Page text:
Hotel Statler: 1000 rooms, 1000 baths
The Statler in photos
Statler Comes to Detroit: 1907-1915

The Buffalo StatlerIn 1907 E.M. Statler builds his first permanent hotel in Buffalo New York. The 300 room hotel will revolutionize the hotel industry. It is the first hotel with a private bath with every room. Furthermore, Statler claims that there is not an inch of wasted space in it. The building is a marvel of design and incorporates many of Statler's great innovations. The kitchens are placed near the facilities they serve. 'Statler plumbing shafts' allow for inexpensive construction. Traveling salesmen find ample facilities such as ballrooms and sample rooms. The hotel becomes a huge success and is expanded to 450 rooms in 1909. The only complaint with the Buffalo Statler is its decor.

The Cleveland StatlerImpressed with Statler's Buffalo house, in 1912 the civic and social leaders of Cleveland invite Statler to build that city's leading hotel. Taking the lessons learned from the Buffalo hotel, both operational and artistic, E.M. prepares plans for a 700 room house. Statler brings together the architect George B. Post and the interior designer Louis Rorimer to create an impressive Italian renaissance design. The result is a masterpiece which becomes the model for the industry and propels Statler to worldwide fame.

Other major U.S. cities take notice of Statler and the request for local hotels flood into the company's executive offices.

January-August 1913

E.M. Statler takes great interest in proposals from two Midwest cities. Pittsburgh offers Statler the option of renovating its William Penn Hotel, or demolishing it to build new. Detroit offers evidence of its massive growth and industry. Statler purchases tickets for a train to Pittsburgh and a boat to Detroit. He gathers newsmen around and proceeds to flip a coin. After viewing the results he announces he will be taking the boat trip. It makes a good story but no one cares to point out that Statler never stated which side of the coin meant what city.

Statler arrives in Detroit and is meet by a large man named Homer Warren. Warren had been Detroit's strongest spokesman for obtaining a Statler Hotel. From the pier the two men climb into a Model T and began a tour of the city. Throughout the tour Warren brags about Detroit's growth, and Henry Ford's assembly line. He points out lots around the center business district but Warren has saved the best for last.

The John Bagley HouseThe car pulls up to a plot of land along Grand Circus Park at the intersection of Washington Blvd. and Bagley Ave. On the site sits the old John J. Bagley house owned by Arthur Fleming, a prominent Detroiter who desires a Statler Hotel. Warren states that the area may seem out of the way but it was fast becoming the center of the downtown. Statler then spends the afternoon examining the park area before saying "Let's go talk to Fleming."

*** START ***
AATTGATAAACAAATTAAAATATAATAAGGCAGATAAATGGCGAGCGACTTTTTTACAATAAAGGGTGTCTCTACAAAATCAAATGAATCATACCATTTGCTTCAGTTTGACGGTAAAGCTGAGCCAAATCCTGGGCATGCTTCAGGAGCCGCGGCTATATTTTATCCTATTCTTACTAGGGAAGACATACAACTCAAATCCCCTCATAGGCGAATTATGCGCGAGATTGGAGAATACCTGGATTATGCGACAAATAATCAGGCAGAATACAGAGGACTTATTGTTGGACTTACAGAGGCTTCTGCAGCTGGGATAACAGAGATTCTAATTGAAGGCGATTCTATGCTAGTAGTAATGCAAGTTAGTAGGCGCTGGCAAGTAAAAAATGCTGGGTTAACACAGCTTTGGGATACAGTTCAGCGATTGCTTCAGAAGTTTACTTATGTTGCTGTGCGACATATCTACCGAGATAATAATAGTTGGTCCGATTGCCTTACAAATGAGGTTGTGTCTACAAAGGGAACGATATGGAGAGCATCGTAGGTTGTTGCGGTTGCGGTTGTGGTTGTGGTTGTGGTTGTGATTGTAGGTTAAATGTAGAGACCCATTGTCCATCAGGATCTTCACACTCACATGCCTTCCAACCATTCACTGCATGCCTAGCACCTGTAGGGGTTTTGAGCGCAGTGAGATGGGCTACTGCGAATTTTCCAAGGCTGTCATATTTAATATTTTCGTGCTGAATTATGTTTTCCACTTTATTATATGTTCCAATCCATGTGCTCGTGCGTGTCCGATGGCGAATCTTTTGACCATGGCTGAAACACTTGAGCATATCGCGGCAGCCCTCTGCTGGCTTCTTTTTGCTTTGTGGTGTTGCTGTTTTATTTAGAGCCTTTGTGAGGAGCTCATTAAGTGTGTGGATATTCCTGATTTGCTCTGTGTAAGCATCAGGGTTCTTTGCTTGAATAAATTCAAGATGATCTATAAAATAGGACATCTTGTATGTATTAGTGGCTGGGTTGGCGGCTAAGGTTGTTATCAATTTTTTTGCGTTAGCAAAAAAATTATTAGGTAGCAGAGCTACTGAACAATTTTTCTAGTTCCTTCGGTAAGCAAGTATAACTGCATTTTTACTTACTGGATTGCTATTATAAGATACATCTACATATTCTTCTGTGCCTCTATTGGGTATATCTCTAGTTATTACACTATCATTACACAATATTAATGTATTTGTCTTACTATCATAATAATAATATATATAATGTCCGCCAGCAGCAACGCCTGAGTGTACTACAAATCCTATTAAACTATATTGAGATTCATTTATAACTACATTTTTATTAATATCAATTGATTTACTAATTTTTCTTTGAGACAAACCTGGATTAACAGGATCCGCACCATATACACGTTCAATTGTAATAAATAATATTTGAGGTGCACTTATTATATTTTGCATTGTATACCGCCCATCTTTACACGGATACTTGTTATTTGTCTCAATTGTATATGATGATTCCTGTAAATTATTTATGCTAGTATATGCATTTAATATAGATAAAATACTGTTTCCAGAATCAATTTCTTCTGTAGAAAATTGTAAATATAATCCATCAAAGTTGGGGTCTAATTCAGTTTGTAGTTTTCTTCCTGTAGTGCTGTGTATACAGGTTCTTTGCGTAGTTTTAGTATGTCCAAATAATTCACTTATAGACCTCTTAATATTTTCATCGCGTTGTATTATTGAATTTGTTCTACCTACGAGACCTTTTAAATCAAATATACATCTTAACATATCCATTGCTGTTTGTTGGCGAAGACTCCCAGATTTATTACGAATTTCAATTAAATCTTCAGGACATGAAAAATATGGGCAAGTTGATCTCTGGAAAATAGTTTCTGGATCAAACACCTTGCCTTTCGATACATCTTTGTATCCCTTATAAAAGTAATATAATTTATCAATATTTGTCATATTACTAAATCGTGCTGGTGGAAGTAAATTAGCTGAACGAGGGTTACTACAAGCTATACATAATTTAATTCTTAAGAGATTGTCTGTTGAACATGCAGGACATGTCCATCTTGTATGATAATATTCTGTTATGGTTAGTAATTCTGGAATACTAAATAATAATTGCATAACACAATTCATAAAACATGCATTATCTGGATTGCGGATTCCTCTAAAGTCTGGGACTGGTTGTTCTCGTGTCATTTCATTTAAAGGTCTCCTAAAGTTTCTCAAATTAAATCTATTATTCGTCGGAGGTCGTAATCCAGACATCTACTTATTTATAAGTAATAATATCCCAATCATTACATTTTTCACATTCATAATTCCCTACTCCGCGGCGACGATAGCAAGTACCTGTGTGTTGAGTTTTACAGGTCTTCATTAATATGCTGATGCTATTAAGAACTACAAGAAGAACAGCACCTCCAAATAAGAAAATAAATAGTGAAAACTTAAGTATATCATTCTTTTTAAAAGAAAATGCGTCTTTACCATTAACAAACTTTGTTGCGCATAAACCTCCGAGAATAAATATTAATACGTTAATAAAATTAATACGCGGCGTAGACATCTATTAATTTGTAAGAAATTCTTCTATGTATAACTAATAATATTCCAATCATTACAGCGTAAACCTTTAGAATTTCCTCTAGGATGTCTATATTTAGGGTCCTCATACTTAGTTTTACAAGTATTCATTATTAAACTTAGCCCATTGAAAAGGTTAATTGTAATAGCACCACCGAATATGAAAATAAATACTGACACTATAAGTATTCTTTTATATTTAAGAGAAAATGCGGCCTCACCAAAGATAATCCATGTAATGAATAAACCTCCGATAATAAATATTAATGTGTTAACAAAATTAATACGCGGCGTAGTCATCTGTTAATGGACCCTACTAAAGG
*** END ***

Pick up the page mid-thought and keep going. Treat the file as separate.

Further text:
It is settled. Detroit will be the site for Statler's third hotel.

George B. Post and Louis Rorimer, the same team which designed the Cleveland Statler, are called to draft plans for an 800 room structure.

August 1913-February 1915

Under ConstructionOnce plans are completed ground is broken on August 1, 1913 by Detroit Mayor Marx. Construction proceeds rapidly and the whole structure is completed in only 18 months. The erection of steel begins on April 15, 1914. By August 15 the building is under roof. Fitting out of the interiors continues into early 1915. By February 5, 1915 everything is in place and the whole structure is cleaned and dressed up.

Detroit prepares to open its newest and grandest hotel with a social event rarely equaled and never surpassed.

February 5, 1915

Detroit is introduced to the Statler Hotel this evening. 150 newspaper men are guest of the Statler and are divided into groups. These groups are lead on tours of the building, covering everything from the public rooms to the ventilation rooms on the 2nd mezzanine.

Following the inspection tours the newspaper men, some prominent Detroiters, and Statler associates are treated to a dinner. This dinner is accompanied by a number of speeches. E.M. Statler's speech claims that the hotel will be run on "a sensible plan, not excelled by any house in the country and I think in the world."

As is the tradition with opening ceremonies in the Statler organization, a benefit for the Red Cross takes place in the ballroom.

The media is impressed by Statler's "Rosseveltian Vim" and energy. When the hotel opens the next day the front page of the Detroit News covers Statler's personality while the description of the new hotel is on the next page.

February 6, 1915

The Statler in 1915At 5:00 p.m. Statler hands over the keys of the hotel to manager Frederick B. Bergman and the hotel is officially opened to the public. The festivities include a dinner attended by 2000 Detroiters and 500 guest from other cities. The crowd is so large that they are served in the Dining Room and Grill in three settings at 6:00, 8:00 and 10:00. Guest find souvenirs and entertainment. The ballroom is reserved for dancing and 2 orchestras provide music until midnight.

As the guest dance the night away a new era begins for Detroit and its hotel industry.

Copyright 2001, David Kohrman
Last updated on 11-14-01